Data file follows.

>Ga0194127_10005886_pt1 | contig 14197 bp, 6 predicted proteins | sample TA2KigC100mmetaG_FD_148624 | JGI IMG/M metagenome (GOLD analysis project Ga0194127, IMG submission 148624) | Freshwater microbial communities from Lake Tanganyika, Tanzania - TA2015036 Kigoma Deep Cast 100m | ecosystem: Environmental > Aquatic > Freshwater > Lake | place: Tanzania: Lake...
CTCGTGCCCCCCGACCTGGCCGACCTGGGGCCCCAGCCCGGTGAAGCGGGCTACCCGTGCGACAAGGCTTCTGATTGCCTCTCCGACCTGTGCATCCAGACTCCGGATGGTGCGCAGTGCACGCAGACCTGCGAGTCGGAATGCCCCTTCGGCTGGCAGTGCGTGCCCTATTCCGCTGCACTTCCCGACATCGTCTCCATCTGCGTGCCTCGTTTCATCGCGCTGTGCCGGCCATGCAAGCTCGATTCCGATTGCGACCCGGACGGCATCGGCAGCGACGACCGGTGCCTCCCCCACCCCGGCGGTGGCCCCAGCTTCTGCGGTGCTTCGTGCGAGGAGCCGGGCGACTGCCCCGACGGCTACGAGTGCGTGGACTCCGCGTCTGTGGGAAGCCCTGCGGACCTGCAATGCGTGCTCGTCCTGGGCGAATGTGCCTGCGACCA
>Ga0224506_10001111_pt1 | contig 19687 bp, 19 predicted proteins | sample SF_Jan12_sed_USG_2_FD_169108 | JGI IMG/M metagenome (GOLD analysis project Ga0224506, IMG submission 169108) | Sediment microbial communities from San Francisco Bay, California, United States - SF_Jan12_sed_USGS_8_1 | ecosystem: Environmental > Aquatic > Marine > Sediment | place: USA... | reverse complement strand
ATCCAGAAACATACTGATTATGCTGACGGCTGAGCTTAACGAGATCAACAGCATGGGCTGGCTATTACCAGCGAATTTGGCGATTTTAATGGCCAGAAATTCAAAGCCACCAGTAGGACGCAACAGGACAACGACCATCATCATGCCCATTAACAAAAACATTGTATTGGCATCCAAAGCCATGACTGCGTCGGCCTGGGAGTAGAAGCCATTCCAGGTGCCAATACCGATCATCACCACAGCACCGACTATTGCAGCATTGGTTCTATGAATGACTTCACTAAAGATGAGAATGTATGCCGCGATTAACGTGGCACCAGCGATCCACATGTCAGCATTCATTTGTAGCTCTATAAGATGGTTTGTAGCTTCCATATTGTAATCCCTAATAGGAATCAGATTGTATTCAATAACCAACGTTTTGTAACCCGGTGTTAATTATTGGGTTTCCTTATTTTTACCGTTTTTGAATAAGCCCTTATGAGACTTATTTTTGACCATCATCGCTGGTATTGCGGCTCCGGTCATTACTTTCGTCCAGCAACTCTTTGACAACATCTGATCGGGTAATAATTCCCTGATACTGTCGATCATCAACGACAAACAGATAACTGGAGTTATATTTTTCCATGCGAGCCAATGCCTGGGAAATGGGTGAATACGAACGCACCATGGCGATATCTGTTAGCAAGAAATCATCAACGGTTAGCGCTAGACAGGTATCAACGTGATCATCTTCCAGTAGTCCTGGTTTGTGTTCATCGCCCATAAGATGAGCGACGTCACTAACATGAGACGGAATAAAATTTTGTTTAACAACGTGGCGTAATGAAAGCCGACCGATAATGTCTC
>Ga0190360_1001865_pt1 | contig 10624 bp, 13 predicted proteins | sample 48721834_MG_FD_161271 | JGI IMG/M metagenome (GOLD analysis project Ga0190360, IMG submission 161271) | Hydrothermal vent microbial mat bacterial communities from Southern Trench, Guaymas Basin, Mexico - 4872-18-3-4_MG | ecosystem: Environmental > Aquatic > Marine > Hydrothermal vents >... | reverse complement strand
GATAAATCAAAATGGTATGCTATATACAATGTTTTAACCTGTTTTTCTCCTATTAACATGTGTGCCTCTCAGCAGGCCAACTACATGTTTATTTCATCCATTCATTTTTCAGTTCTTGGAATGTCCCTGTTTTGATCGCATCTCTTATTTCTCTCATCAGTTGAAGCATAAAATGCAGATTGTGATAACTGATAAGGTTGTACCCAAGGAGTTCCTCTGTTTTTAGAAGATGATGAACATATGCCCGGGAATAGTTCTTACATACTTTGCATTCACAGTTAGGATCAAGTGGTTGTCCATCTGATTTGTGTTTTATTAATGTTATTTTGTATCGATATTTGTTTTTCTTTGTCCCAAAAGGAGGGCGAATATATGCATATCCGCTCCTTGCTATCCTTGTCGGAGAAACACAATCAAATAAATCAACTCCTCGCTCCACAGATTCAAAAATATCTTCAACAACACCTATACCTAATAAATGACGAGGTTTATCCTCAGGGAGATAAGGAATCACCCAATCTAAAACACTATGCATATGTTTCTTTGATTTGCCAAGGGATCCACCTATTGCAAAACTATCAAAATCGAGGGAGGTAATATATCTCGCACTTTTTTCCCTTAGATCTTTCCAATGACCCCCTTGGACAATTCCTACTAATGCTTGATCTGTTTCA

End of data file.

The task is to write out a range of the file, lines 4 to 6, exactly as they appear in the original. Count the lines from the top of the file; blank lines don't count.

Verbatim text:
ATCCAGAAACATACTGATTATGCTGACGGCTGAGCTTAACGAGATCAACAGCATGGGCTGGCTATTACCAGCGAATTTGGCGATTTTAATGGCCAGAAATTCAAAGCCACCAGTAGGACGCAACAGGACAACGACCATCATCATGCCCATTAACAAAAACATTGTATTGGCATCCAAAGCCATGACTGCGTCGGCCTGGGAGTAGAAGCCATTCCAGGTGCCAATACCGATCATCACCACAGCACCGACTATTGCAGCATTGGTTCTATGAATGACTTCACTAAAGATGAGAATGTATGCCGCGATTAACGTGGCACCAGCGATCCACATGTCAGCATTCATTTGTAGCTCTATAAGATGGTTTGTAGCTTCCATATTGTAATCCCTAATAGGAATCAGATTGTATTCAATAACCAACGTTTTGTAACCCGGTGTTAATTATTGGGTTTCCTTATTTTTACCGTTTTTGAATAAGCCCTTATGAGACTTATTTTTGACCATCATCGCTGGTATTGCGGCTCCGGTCATTACTTTCGTCCAGCAACTCTTTGACAACATCTGATCGGGTAATAATTCCCTGATACTGTCGATCATCAACGACAAACAGATAACTGGAGTTATATTTTTCCATGCGAGCCAATGCCTGGGAAATGGGTGAATACGAACGCACCATGGCGATATCTGTTAGCAAGAAATCATCAACGGTTAGCGCTAGACAGGTATCAACGTGATCATCTTCCAGTAGTCCTGGTTTGTGTTCATCGCCCATAAGATGAGCGACGTCACTAACATGAGACGGAATAAAATTTTGTTTAACAACGTGGCGTAATGAAAGCCGACCGATAATGTCTC
>Ga0190360_1001865_pt1 | contig 10624 bp, 13 predicted proteins | sample 48721834_MG_FD_161271 | JGI IMG/M metagenome (GOLD analysis project Ga0190360, IMG submission 161271) | Hydrothermal vent microbial mat bacterial communities from Southern Trench, Guaymas Basin, Mexico - 4872-18-3-4_MG | ecosystem: Environmental > Aquatic > Marine > Hydrothermal vents >... | reverse complement strand
GATAAATCAAAATGGTATGCTATATACAATGTTTTAACCTGTTTTTCTCCTATTAACATGTGTGCCTCTCAGCAGGCCAACTACATGTTTATTTCATCCATTCATTTTTCAGTTCTTGGAATGTCCCTGTTTTGATCGCATCTCTTATTTCTCTCATCAGTTGAAGCATAAAATGCAGATTGTGATAACTGATAAGGTTGTACCCAAGGAGTTCCTCTGTTTTTAGAAGATGATGAACATATGCCCGGGAATAGTTCTTACATACTTTGCATTCACAGTTAGGATCAAGTGGTTGTCCATCTGATTTGTGTTTTATTAATGTTATTTTGTATCGATATTTGTTTTTCTTTGTCCCAAAAGGAGGGCGAATATATGCATATCCGCTCCTTGCTATCCTTGTCGGAGAAACACAATCAAATAAATCAACTCCTCGCTCCACAGATTCAAAAATATCTTCAACAACACCTATACCTAATAAATGACGAGGTTTATCCTCAGGGAGATAAGGAATCACCCAATCTAAAACACTATGCATATGTTTCTTTGATTTGCCAAGGGATCCACCTATTGCAAAACTATCAAAATCGAGGGAGGTAATATATCTCGCACTTTTTTCCCTTAGATCTTTCCAATGACCCCCTTGGACAATTCCTACTAATGCTTGATCTGTTTCA